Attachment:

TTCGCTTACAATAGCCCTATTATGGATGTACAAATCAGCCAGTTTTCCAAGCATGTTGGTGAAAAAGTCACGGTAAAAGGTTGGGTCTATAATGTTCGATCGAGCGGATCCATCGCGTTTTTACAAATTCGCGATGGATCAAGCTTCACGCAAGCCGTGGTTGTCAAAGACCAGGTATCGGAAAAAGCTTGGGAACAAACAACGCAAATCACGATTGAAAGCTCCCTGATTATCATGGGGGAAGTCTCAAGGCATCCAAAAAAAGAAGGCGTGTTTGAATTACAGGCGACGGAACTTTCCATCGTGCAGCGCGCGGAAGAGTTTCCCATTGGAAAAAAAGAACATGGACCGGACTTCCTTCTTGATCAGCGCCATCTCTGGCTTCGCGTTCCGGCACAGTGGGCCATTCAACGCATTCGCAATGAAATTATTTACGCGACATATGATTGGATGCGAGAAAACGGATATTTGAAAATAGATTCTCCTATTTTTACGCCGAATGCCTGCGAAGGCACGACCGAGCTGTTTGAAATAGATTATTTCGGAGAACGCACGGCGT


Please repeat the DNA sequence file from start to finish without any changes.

TTCGCTTACAATAGCCCTATTATGGATGTACAAATCAGCCAGTTTTCCAAGCATGTTGGTGAAAAAGTCACGGTAAAAGGTTGGGTCTATAATGTTCGATCGAGCGGATCCATCGCGTTTTTACAAATTCGCGATGGATCAAGCTTCACGCAAGCCGTGGTTGTCAAAGACCAGGTATCGGAAAAAGCTTGGGAACAAACAACGCAAATCACGATTGAAAGCTCCCTGATTATCATGGGGGAAGTCTCAAGGCATCCAAAAAAAGAAGGCGTGTTTGAATTACAGGCGACGGAACTTTCCATCGTGCAGCGCGCGGAAGAGTTTCCCATTGGAAAAAAAGAACATGGACCGGACTTCCTTCTTGATCAGCGCCATCTCTGGCTTCGCGTTCCGGCACAGTGGGCCATTCAACGCATTCGCAATGAAATTATTTACGCGACATATGATTGGATGCGAGAAAACGGATATTTGAAAATAGATTCTCCTATTTTTACGCCGAATGCCTGCGAAGGCACGACCGAGCTGTTTGAAATAGATTATTTCGGAGAACGCACGGCGT